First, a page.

Petra Possel, September 12, 2018
A tragic twist of fate gives this restaurant review an unexpected twist. Last week we visited the recently renovated and modernized Bridges in The Grand Hotel on the Oudezijds Voorburgwal. A place that we remember with nostalgia, it had grandeur in the nineties and a famous restaurant, Café Roux: chic, warm, classic French, there was a trolley with tasty cheeses, a special cabinet with digestives and top sommelier Noël Vanwittenbergh (now Ciel Bleu) whizzed through the store to serve us the most beautiful wines. But times change and we also understood that it could no longer be the case: golden oldie Café Roux transformed into Bridges, a restaurant that, under the youthful leadership of Joris Bijdendijk (now Rijks), won a Michelin star in no time .
The last renovation was from this spring and is intended to be even more accessible: a more accessible interior (read: greenery, plants, fresh) with an open connection to the marble bar and bistro, where a simpler menu is served. The chef has been André Delpeut, once one of the youngest star chefs in the Netherlands, for two years and he stayed.
Fortunately, because we had a beautiful evening. At Bridges the prices are on par, so we opted for a four- and a five-course menu, by far the most affordable option (69 and 79). After a series of hyper-refined appetizers, including a savory madeleine with black truffle, a baby carrot with wasabi and a profiterole with knife cleaver (North Holland cheese), we started with a rollmops of mullet with a yellow gazpacho and a green basil sorbet. That sorbet was difficult to spoon away, especially because there was no spoon, the dish itself was an example of subtlety. No taste violence or excessive use of salt, but a good balance of sweet, sour, bitter and salty… everything fell into place.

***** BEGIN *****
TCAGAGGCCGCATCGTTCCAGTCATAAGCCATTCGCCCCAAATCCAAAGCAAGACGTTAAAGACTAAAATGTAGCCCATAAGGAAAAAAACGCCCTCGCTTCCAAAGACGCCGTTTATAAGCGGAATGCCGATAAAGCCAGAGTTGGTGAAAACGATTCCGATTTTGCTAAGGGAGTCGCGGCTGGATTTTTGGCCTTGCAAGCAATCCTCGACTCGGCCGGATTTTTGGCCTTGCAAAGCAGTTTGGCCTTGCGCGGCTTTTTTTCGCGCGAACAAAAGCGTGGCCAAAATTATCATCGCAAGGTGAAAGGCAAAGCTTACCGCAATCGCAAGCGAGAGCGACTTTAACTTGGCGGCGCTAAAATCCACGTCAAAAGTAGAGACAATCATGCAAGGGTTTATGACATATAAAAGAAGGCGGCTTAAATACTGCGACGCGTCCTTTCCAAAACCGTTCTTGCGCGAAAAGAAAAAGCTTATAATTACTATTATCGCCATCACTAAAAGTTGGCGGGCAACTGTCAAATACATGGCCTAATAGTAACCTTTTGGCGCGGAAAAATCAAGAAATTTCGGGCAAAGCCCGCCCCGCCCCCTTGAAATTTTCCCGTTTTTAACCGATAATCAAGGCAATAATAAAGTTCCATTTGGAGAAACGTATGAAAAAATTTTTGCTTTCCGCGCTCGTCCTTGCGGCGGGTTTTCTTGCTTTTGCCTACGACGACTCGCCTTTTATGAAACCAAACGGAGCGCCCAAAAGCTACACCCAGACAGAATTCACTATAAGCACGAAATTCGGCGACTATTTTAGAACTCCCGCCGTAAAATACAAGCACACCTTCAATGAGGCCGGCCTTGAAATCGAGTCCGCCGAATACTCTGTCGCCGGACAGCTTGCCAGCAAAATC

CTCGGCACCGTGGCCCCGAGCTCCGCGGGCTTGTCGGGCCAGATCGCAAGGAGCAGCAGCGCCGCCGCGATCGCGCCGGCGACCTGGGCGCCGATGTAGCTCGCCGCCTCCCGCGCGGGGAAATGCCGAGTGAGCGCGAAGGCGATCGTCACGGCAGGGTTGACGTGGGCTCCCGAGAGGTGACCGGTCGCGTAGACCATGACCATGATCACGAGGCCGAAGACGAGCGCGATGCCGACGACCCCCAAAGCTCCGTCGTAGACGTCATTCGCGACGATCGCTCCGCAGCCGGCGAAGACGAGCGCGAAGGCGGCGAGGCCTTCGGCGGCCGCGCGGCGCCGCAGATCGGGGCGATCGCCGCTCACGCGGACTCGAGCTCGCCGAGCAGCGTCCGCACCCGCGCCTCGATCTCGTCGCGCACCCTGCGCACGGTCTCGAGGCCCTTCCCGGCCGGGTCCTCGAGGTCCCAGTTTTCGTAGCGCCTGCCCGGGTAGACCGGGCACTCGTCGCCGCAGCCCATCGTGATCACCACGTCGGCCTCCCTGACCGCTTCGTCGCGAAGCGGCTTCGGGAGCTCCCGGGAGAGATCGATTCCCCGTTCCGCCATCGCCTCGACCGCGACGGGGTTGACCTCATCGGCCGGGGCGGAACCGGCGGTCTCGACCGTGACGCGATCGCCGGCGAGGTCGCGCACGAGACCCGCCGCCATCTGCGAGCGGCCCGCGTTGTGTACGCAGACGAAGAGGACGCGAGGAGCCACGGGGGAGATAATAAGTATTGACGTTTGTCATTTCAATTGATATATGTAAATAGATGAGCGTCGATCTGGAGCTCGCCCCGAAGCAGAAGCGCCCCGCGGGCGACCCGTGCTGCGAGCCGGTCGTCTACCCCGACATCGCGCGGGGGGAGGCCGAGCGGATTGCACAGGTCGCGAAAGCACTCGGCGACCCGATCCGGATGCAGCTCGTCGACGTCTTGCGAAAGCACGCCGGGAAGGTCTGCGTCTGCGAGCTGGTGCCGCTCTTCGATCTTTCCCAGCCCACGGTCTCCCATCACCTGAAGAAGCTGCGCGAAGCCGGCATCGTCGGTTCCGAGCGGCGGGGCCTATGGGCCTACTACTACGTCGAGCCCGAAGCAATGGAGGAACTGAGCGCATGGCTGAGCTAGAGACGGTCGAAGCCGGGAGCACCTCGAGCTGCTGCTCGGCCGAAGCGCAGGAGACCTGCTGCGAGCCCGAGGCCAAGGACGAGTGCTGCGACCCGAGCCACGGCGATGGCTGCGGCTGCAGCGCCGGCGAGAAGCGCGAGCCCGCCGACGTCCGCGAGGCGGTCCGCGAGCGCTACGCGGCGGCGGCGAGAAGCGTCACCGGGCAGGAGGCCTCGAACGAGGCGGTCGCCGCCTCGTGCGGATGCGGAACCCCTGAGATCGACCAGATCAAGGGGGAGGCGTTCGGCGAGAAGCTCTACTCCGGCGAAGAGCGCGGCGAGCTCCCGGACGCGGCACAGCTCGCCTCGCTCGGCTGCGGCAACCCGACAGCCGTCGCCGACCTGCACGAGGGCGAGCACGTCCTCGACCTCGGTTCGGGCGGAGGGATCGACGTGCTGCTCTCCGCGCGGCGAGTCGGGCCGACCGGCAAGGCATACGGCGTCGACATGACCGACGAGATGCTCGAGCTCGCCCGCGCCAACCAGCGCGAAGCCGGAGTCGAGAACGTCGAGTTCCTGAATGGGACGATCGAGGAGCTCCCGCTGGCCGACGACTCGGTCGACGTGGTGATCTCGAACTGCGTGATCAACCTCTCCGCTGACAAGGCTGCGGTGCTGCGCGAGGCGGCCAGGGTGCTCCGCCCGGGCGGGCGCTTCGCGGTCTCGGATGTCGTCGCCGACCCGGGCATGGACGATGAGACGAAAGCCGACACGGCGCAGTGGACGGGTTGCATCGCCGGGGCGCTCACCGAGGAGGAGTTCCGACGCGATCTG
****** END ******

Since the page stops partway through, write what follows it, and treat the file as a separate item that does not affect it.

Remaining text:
The same was true for the second dish, in which Asia made a strong impression: black cod with kimchi, which took the dish to another dimension, beurre blanc of oyster, seaweed, miso and bonito (dried tuna flakes) and some herring caviar… umami squared. ! For one there was an entremet, crispy pork belly with crayfish, an orange-pepper gel (yes, gels still exist!) and a carrot-acar sauce with green curry ice cream – from Japan to India in other words. The same applied here: the chef seeks adventure, but ensures that he never goes off the rails.
Meanwhile, the other was sipping her wine, a beautiful Spätburgunder from the Ahr (56,-, Jean Stodden, 2015). We were a little disappointed with the main course: tenderloin from the josper (grill) with a crispy rouleau of veal cheek and a falafel waffle with sweet potato cream, artichoke and gravy with Vadouvan. The tenderloin had the good cuisson , the veal cheek was buttery soft and the falafel spicy and crunchy and yet it didn’t want to become unity.
Anyway, just as we were all sorting it out, we were notified of the sudden death of Bridges’ wine director , Lotte Wolf. Lotte was a young (32), ambitious sommelier, who for many years was the wine face for Sergio Herman’s Oud Sluis and who was given carte blanche at her current employer when compiling the menu. She made bold choices. In addition to her work in Bridges, she became a partner in a wine estate, making wine in Swartland, South Africa. And so Bridges has many South African wines – including her own – on the menu. We enjoyed trying it out, it turned out to be a chenin blanc (8,-, Swartland, 2017, Force Majeure). But no matter how fresh and beautiful the wine from Lotte’s own domain was, and it was, it gives a sour aftertaste with today’s knowledge. A great talent, who drops down on his way to Schiphol to travel to South Africa again… it’s hard to understand. And it also makes any food report from that night at Bridges last week a little trivial.
Journalist and reviewer Petra Possel tests a restaurant in and around Amsterdam every week.